Take the 2-minute tour ×
Stack Overflow is a question and answer site for professional and enthusiast programmers. It's 100% free, no registration required.

I have two set of files (say set 1 and set 2). I have to read corresponding files from both sets and output corresponding file (with a modified name).

Code looks like this:

my @files = <path/to/directory/containing/both/set/of/files/*>;

foreach my $file (@files) {  # pick a file from directory

  my $str;
  my $lines;
  my @arr;
  my @ans;                                      # need new version of these for every file

  open(FH, $file) or die "Can't open file $!" ; # open file from set1 and copy everything to single string
  $lines = do { local $/; <FH> };

  open(MYFILE, ">tagged$basename.xml");         # open flle to be written into

  # basename extracted correctly, open corresponding file from set2
  open(FILE, "<outtrain$basename");
  while (<FILE>) {

    # code modifying $lines and output stored in @ans, works perfectly for single file
    my $k   = 0;
    my $num = 0;    # no.(yr/vol/pg etc.)  to be searched and tagged in xml file

    # find tag and num (see outtrain file, 1st no. is tag
    if (/(\d)\sdummy\,(\d*\.*\d*)\,(\d*\.*\d*)/) {
      $num = $3 * 1000;
      $tag = $1;

    # important variables: @ans would store final (tagged) output array, @flag helps in
    # shifting charaters to right so that tags can be inserted (shifted version of @arr is
    # @ans, and after all shiftings have been done, @ans would store final tagged array.
    # @index is the position around which tags are to be inserted, $check ensures only 1st
    # matching of $num in @lines is considered

    my $check = 0;
    $flag = 0;
    for ($k = $index + $flag ; $k <= $#arr ; $k++) {
      $ans[$k + $flag] = $arr[$k];
      if (($arr[$k] eq $num) && ($check eq 0)) {
        $flag  = 2;
        $index = $k;
        $check = 1;

    # after arrays is shifted, time to insert the tags around ($index+1) in @ans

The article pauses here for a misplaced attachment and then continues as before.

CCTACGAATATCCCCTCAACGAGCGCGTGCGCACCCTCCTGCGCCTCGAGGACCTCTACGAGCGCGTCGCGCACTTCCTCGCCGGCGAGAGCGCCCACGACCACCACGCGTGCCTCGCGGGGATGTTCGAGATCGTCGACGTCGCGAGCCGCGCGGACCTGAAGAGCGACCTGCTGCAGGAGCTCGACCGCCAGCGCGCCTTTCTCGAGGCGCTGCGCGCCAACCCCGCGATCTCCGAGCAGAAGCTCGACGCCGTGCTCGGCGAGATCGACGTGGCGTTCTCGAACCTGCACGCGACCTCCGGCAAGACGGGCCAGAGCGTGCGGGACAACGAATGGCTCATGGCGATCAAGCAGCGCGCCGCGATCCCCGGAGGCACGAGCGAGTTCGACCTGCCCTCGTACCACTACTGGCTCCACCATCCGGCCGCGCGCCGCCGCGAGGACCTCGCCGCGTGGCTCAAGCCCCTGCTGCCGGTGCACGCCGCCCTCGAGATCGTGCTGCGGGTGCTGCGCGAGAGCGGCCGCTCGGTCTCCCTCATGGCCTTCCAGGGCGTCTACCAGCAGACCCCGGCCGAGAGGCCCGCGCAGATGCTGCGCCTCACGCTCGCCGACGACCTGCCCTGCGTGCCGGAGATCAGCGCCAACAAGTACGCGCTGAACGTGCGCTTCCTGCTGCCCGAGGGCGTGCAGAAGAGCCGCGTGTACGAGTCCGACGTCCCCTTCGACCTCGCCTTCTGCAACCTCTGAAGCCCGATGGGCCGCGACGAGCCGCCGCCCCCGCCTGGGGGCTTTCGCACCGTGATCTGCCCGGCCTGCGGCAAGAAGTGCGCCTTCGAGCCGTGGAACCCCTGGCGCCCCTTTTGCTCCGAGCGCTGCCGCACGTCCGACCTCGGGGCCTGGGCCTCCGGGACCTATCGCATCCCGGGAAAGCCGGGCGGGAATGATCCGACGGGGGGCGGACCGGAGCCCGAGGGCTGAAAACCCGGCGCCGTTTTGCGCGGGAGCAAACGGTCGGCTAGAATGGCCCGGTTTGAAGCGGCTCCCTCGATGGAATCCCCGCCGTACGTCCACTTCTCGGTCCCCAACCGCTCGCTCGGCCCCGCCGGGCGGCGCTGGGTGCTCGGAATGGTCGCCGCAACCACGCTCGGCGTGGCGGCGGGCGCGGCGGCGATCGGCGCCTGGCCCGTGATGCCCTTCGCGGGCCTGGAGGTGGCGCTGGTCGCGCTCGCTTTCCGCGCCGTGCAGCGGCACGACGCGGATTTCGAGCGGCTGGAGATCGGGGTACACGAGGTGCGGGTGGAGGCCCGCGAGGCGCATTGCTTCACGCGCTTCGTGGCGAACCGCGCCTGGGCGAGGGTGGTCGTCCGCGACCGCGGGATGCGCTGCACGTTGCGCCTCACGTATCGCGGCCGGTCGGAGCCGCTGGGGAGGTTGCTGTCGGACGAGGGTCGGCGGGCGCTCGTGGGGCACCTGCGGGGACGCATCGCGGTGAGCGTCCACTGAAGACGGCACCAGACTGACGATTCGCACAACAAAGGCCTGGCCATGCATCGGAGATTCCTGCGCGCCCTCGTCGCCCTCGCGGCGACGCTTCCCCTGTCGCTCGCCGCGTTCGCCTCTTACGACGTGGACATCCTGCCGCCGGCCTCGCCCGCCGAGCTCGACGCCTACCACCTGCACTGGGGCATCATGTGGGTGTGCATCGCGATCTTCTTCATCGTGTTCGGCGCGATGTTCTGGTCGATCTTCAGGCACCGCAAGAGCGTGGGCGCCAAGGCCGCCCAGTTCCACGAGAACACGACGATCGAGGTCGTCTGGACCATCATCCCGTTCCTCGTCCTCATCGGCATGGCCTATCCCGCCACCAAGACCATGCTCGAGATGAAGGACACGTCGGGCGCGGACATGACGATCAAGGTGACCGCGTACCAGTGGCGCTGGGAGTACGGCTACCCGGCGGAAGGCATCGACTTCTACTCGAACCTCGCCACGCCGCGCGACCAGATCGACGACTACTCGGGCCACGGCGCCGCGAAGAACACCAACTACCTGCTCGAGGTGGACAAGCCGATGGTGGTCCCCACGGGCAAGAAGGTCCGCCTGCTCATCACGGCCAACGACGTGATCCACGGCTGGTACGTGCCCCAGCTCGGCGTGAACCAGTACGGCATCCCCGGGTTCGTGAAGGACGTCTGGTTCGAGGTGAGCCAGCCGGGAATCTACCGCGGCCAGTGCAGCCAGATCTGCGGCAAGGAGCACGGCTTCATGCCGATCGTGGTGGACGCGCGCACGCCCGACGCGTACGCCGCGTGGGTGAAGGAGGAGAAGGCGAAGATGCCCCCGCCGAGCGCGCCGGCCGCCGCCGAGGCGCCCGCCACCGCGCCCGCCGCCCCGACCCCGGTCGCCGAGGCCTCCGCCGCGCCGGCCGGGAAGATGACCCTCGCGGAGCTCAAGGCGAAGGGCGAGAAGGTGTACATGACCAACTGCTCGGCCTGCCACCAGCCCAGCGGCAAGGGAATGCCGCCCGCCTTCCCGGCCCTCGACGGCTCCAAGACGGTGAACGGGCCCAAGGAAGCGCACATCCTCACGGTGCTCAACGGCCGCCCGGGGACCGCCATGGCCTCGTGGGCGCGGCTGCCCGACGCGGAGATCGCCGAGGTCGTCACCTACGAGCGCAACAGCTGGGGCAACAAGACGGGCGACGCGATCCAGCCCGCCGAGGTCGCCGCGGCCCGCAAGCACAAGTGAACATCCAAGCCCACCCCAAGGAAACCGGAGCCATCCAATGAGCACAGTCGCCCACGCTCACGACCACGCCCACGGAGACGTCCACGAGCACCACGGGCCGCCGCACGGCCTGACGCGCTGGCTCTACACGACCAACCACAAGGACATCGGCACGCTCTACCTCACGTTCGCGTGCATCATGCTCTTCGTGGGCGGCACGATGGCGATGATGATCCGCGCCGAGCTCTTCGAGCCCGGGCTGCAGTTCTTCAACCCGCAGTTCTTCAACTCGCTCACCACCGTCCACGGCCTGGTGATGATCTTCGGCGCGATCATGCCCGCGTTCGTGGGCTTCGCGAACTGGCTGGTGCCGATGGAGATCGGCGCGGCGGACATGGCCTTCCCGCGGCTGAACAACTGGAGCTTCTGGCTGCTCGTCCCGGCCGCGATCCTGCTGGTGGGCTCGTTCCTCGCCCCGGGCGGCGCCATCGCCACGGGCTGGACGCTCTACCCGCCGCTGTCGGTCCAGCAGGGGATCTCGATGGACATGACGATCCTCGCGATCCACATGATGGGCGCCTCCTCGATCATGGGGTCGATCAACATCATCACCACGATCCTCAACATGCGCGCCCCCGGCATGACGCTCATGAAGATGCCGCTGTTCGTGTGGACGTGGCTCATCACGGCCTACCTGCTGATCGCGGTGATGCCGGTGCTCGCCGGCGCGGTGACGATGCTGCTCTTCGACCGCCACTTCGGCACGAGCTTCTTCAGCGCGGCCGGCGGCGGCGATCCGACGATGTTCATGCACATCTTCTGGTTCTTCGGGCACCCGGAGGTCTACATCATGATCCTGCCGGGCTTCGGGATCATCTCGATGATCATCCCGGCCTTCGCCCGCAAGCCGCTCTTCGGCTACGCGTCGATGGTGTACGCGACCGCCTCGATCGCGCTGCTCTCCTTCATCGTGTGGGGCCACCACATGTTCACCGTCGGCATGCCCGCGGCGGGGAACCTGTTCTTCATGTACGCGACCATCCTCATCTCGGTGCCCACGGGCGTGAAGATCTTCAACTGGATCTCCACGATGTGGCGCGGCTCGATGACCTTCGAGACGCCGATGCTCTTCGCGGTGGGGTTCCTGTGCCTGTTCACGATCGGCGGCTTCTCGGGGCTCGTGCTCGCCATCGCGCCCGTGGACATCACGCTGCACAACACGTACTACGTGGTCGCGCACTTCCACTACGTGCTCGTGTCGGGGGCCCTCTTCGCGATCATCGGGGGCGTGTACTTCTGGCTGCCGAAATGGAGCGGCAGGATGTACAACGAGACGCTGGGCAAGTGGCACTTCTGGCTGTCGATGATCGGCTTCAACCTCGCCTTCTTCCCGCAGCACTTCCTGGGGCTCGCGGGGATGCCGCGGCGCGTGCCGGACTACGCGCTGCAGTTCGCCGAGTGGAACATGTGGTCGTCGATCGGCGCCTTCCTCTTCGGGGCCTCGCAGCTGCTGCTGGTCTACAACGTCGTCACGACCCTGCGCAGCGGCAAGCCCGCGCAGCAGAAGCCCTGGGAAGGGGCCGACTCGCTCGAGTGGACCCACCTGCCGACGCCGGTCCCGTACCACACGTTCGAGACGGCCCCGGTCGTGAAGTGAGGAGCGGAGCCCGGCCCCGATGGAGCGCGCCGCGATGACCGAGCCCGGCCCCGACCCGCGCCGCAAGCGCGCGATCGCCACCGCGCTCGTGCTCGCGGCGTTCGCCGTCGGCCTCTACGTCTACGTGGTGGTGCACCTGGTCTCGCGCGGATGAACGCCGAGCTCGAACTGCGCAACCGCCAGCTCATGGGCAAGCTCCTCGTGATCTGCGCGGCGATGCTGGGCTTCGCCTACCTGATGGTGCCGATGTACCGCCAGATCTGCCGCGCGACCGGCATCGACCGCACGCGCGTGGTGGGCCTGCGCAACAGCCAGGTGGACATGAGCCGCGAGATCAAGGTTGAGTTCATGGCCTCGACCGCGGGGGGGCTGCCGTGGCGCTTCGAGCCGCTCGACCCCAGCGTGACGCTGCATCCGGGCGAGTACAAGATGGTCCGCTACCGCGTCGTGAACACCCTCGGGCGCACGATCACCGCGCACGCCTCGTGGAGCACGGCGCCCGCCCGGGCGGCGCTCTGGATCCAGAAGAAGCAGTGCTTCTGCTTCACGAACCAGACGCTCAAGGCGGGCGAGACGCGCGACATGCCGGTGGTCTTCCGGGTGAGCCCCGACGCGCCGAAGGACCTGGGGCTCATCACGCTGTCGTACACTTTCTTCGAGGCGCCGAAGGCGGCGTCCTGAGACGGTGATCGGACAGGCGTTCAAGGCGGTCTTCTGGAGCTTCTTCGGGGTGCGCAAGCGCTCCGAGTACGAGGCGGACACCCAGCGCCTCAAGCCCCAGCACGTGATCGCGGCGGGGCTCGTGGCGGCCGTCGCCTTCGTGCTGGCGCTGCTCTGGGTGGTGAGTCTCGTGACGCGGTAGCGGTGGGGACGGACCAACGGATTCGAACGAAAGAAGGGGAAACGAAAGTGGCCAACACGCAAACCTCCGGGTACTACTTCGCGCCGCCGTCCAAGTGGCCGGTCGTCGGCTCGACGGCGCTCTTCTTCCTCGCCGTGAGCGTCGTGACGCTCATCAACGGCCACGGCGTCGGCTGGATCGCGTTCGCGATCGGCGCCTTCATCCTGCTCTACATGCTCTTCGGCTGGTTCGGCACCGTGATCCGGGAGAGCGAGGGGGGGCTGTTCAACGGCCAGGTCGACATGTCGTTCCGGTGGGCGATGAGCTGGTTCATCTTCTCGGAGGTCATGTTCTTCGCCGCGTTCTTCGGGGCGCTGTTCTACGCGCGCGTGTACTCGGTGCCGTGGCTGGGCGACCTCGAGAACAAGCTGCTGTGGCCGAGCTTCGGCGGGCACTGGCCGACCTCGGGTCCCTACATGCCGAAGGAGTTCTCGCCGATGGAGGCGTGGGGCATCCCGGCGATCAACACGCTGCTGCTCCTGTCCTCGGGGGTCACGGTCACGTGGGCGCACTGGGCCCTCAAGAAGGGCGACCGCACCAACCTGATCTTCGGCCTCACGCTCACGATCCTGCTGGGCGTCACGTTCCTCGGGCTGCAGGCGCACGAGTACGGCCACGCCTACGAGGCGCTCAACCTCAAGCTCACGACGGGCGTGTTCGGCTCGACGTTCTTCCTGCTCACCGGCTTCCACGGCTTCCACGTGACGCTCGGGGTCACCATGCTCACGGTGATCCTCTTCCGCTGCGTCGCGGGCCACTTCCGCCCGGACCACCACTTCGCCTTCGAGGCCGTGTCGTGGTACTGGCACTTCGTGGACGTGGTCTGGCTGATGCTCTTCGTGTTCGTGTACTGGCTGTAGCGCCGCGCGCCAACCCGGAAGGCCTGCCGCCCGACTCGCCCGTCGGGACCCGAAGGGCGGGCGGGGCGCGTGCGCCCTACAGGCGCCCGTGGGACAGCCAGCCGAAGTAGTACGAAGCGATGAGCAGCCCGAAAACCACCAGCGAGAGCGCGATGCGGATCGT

if ($tag eq 4) {
      $ans[$index]     = '<Volume>';
      $ans[$index + 1] = $num;
      $ans[$index + 2] = '</Volume>';
    if ($tag eq 1) {
      $ans[$index]     = '<Year>';
      $ans[$index + 1] = $num;
      $ans[$index + 2] = '</Year>';
    if ($tag eq 2) {
      $ans[$index]     = '<StartPg>';
      $ans[$index + 1] = $num;
      $ans[$index + 2] = '</StartPg>';
    if ($tag eq 3) {
      $ans[$index]     = '<EndPg>';
      $ans[$index + 1] = $num;
      $ans[$index + 2] = '</EndPg>';

    @arr = @ans;

    #print "\n@arr";

  $str = join(" ", @ans); # (line 56) # $str to be printed to outputfile
  print MYFILE "$str";    # print to file

  $lines = ();                # clear $lines, though I think it's useless


It works perfectly for single file, but when I try to iterate, I get the error

Use of uninitialized value within @ans in join or string at tagger.pl line 56, <FILE> line 97.

I also tried making all these variables global, but then I started getting same output (output from 1st file being read) in every file.

share|improve this question
The problem lies in the code you are not showing, where you store in @ans. You should always say which line your error points to, so that people reading your question do not have to guess. –  TLP Jun 21 '14 at 11:44
No, it is not working fine, as you clearly are getting an error when you try to use the values in @ans. You need to show the code that assigns values to @ans, or this error is impossible to fix. –  TLP Jun 21 '14 at 12:01